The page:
Even though we were stuffed (as always) we looked at the dessert menu because, well, it’s a dessert menu from Ellen Gedra and you just have to. After strongly considering the Apricot and Cherry filled Brioche (next time) we settled on our favorite, the Sticky Toffee Pudding ($7). By now, everyone should know the sticky toffee pudding is just pure heaven. Hell, it made the cover of a Buffalo Spree issue a few months ago. As Alli said after her first bite, going five months between bites of Sticky Toffee Pudding is far too long.
Although it was only their second night offering a dinner service, our meal went pretty smooth. The service staff is still working out some kinks with a large dining room (which is to be expected, so give them a break if you run into any minor issues) but our plates came out at a really good pace. It’s easy to romanticize the crazy, DIY attitude of the old Bistro Europa-era, but The Black Sheep is a logical and exciting next step for the Gedras and we could not be more excited for them.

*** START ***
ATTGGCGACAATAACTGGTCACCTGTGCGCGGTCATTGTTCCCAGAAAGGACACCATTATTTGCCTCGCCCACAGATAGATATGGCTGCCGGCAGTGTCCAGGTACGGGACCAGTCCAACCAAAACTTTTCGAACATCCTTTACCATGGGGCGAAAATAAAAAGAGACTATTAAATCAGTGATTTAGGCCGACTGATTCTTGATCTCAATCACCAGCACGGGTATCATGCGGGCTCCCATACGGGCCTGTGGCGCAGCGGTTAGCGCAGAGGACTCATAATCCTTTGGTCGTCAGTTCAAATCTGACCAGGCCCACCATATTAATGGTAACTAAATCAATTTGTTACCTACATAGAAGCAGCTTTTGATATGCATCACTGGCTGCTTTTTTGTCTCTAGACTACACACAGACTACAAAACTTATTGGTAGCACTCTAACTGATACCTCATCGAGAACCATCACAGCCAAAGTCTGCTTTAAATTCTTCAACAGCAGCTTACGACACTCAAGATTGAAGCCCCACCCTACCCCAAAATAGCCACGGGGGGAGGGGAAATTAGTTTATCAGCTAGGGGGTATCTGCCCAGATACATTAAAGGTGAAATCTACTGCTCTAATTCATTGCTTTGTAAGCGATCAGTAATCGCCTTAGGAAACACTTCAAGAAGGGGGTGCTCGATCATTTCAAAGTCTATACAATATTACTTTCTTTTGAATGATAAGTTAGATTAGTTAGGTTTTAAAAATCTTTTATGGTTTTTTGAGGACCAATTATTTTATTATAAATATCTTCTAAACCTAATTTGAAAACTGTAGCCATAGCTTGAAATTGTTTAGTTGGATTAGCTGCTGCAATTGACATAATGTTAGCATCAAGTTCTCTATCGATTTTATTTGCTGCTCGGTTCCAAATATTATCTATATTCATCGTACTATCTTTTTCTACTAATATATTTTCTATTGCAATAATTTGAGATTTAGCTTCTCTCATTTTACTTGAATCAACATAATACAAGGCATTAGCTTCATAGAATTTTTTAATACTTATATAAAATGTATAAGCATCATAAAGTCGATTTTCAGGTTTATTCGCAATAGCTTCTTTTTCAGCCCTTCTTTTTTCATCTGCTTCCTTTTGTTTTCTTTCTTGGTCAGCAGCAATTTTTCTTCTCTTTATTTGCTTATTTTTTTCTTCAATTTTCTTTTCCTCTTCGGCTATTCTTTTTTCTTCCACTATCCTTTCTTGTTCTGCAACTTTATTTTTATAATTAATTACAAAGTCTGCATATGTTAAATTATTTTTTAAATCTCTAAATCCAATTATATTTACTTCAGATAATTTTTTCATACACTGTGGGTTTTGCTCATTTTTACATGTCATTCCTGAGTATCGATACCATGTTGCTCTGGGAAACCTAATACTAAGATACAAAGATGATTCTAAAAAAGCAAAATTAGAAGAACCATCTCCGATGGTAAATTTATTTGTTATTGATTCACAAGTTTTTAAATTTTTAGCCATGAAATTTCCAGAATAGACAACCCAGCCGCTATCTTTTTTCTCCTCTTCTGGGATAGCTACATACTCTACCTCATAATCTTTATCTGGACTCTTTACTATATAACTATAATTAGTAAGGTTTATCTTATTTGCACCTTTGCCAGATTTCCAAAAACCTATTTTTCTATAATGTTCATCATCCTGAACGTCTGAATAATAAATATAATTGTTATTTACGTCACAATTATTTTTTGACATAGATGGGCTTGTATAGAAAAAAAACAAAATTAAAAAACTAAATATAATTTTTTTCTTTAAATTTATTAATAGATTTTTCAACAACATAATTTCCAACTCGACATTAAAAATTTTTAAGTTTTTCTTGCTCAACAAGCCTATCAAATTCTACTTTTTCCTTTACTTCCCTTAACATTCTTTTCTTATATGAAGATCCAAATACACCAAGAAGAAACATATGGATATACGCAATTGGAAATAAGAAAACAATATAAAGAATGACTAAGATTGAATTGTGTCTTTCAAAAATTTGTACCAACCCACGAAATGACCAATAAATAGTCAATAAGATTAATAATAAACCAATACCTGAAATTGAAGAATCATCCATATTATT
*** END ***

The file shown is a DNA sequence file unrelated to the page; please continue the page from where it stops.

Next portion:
I was afraid that sitting in a large dining room, away from the kitchen, that I wouldn’t be able to hear the crazy things Steve randomly yells as he cooks. Thankfully, though, if you listen closely and catch a well timed door swing, you might get lucky and catch an acapella version of “Like a Virgin”.